Memphis makers got the spotlight last week as city officials announced they'd joined the White House's "Mayors' Maker Challenge," and Memphis Mayor A C Wharton promised more resources to aid the city's already hot start-up community.
Makers make things. They're inventors, tinkerers, builders, craftsman, and more. Five-In-One Social Club is an example of crafty makers in Memphis. The Broad Avenue storefront offers classes on sewing, working with paper, or making rubber stamps. The more high-tech Mid-South Makers group whips up giant LED clocks, micro-controlled robots, drones, and more at its Memphis workshop.
White House officials claim such makers are all over the country and have spurred a "Maker Movement" in the past decade that has led to a revitalization of the country's manufacturing sector. Memphis joined 90 other cities this month in the Makers Challenge that will help the cities bolster their makers with tools, technologies, and education.
Wharton took the announcement a step further last week by promising a roundtable discussion this fall with "maker thought leaders" across the city, government leaders, and stakeholders in the public and private sectors. That discussion will focus on creating partnerships and new policies to expand maker programs in the Mid-South. The basic idea is to make the movement a job creator.
To do that, makers need to become entrepreneurs, launch companies, and sell their products. Memphis has gotten good at this game and has become a hot bed for tech-based start-ups, especially in the biomedical sector, but generally any company that wants to can make just about any tangible product.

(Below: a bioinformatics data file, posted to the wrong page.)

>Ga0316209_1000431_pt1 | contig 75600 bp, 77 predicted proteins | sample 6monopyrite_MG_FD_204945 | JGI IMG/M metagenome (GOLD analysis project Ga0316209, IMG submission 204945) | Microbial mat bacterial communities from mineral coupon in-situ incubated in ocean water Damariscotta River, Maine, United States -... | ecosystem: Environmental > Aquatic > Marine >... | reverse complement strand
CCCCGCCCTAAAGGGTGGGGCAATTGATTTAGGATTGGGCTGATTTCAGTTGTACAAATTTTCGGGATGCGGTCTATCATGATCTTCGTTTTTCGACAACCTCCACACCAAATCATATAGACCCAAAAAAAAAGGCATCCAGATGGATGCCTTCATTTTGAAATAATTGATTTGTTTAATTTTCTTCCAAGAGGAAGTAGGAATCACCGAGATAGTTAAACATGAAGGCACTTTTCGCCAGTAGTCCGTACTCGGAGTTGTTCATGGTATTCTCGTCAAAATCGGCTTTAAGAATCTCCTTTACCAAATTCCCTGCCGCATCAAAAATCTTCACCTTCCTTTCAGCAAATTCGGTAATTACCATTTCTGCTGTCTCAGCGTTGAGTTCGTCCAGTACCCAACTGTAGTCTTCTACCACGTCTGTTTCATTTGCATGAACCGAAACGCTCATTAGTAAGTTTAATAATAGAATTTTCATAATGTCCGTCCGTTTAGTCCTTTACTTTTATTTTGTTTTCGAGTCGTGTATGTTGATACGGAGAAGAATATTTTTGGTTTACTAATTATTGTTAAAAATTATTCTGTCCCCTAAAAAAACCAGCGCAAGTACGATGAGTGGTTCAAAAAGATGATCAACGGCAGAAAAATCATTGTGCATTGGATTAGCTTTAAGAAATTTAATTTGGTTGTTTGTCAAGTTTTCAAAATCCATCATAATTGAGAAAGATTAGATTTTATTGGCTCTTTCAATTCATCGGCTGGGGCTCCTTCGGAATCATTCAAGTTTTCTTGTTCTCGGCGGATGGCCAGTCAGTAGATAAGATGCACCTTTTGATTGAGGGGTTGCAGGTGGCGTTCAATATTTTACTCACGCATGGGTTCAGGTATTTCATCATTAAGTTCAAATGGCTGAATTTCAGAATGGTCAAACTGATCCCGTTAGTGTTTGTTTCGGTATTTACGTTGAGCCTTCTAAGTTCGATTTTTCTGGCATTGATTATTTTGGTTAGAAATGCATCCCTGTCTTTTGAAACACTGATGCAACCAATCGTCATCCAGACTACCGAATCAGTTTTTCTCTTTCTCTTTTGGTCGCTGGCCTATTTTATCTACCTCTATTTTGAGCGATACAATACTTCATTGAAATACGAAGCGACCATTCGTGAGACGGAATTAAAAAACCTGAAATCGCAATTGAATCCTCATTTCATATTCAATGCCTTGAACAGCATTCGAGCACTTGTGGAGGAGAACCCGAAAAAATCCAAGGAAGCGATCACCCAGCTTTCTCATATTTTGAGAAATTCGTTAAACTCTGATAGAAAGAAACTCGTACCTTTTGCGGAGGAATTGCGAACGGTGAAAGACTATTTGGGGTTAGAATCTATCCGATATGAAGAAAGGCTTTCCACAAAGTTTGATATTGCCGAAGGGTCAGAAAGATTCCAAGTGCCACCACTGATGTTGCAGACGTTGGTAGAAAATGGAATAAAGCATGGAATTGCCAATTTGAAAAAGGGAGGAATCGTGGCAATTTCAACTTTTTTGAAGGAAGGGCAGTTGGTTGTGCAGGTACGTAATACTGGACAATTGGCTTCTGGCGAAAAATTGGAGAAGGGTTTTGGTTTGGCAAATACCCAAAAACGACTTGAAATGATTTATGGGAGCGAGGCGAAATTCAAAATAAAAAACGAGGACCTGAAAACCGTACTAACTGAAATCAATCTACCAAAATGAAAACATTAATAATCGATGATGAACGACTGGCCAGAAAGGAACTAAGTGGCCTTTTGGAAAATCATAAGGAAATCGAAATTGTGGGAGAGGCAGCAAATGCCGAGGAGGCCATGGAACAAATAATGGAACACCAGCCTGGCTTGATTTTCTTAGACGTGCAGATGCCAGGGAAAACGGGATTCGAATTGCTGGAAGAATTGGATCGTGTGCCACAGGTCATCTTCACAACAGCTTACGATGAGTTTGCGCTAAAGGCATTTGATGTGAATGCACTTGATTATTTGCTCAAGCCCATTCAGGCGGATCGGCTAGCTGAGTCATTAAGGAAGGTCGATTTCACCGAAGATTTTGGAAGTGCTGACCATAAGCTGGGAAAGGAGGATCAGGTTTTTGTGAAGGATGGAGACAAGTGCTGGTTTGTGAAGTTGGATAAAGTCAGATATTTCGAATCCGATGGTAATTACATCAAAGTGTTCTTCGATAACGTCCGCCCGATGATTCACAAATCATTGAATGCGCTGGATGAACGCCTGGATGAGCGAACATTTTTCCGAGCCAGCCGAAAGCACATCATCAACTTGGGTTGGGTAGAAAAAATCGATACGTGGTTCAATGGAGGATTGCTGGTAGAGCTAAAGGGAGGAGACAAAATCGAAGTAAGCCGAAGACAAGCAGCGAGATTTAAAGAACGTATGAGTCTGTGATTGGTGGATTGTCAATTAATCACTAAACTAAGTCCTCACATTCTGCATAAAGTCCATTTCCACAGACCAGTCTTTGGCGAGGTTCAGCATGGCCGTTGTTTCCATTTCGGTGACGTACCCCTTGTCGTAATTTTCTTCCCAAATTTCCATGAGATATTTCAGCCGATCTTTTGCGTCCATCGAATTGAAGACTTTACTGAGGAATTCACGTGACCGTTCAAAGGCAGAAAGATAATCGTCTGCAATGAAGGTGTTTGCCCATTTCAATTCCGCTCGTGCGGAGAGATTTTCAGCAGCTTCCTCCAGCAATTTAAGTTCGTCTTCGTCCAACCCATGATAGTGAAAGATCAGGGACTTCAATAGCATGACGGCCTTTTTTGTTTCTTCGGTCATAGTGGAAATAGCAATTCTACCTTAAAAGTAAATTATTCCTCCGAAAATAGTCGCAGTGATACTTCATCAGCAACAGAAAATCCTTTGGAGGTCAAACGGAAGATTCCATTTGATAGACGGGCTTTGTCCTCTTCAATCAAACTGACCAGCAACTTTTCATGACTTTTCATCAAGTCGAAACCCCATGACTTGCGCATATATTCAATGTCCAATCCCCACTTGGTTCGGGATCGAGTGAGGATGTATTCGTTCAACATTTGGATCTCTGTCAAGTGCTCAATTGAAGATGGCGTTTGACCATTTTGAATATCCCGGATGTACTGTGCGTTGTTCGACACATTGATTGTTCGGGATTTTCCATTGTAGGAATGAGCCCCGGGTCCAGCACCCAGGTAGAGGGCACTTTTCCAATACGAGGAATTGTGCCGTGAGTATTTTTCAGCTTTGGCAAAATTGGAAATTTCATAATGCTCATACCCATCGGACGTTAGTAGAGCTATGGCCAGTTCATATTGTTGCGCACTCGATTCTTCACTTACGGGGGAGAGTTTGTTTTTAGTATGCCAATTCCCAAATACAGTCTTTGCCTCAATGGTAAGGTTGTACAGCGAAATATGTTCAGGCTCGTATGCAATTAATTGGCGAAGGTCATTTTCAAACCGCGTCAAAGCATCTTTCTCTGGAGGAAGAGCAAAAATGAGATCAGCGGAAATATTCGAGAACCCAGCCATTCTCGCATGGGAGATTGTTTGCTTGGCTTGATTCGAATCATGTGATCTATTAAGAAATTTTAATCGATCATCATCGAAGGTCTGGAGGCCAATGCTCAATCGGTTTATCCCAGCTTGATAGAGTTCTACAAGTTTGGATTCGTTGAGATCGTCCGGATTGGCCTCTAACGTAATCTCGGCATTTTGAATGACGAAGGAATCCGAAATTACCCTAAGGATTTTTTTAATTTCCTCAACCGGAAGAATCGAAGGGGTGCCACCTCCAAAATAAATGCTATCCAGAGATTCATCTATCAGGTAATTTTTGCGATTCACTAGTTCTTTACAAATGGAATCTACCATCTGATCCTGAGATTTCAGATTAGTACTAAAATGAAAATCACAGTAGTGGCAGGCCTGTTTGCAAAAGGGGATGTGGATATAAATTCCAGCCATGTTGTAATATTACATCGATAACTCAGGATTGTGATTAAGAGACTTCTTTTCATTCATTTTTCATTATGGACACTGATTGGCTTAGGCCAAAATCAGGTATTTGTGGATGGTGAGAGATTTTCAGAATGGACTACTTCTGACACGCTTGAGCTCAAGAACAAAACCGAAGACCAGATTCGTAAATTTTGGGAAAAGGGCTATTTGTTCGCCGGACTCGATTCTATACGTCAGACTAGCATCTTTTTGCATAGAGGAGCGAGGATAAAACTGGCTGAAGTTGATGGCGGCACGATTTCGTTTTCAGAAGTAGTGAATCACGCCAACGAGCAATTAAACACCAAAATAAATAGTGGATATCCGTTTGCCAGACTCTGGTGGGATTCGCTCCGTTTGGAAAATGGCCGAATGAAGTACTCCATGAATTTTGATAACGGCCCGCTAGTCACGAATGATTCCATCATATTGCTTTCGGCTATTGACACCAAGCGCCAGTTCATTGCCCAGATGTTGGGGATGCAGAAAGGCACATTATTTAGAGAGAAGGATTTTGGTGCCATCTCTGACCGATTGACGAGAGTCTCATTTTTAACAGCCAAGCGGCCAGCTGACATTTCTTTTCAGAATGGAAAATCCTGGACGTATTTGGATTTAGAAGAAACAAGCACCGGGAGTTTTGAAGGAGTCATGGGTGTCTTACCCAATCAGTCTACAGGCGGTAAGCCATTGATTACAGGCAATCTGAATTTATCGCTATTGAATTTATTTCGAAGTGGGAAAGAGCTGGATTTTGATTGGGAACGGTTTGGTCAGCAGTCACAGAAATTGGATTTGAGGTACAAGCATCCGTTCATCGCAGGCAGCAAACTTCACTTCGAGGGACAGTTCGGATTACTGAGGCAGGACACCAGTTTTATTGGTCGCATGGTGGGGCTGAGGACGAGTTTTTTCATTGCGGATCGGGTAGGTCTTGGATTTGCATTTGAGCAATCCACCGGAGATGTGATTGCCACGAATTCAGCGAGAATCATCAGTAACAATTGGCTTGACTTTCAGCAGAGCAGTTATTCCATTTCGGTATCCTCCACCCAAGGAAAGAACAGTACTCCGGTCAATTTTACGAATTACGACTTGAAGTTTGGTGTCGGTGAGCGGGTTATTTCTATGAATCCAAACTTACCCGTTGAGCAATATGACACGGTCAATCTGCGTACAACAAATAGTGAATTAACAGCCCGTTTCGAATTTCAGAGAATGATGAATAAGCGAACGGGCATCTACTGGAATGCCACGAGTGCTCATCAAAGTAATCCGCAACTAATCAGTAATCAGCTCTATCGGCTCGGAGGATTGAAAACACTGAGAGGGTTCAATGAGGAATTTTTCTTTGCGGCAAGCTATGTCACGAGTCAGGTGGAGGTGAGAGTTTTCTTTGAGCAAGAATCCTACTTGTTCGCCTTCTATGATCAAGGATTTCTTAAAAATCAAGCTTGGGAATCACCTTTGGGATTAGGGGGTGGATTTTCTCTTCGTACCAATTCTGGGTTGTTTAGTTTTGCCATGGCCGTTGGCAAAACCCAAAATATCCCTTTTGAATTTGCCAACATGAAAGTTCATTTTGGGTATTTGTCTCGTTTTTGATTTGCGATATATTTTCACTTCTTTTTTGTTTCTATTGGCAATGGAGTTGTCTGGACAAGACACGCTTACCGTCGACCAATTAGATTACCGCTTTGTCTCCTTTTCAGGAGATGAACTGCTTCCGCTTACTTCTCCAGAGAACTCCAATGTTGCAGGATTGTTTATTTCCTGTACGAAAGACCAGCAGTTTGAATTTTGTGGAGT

Start Co. managing director Mara Lewis said her start-up accelerator has eight teams working in Memphis on everything from drones to bulletproof backpacks for students and children. Those teams have come here from Singapore, Miami, Amsterdam, New York, and other places.
"As a serial maker and start-up founder living in San Francisco, Memphis just really exhibited an entrepreneurial ecosystem of access and inclusion and enthusiasm for innovation unlike anything I'd seen anywhere else, including San Francisco," Lewis said, "and I really wanted to be part of it."
To aid this momentum, Memphis Chief Administrative Officer George Little said the Wharton administration is working to make an "innovation district" in Memphis near the Medical District and The Edge neighborhood. The district would be a place for new companies to locate with access to office and manufacturing space. More details on the new district are expected after the roundtable discussion this fall.
Also, a new space for makers is expected inside the new $1.5 million Teen Learning Lab at the Benjamin L. Hooks Central Library. The space will give young people access to digital technology and a 3D printer to help grow the next generation of Memphis makers.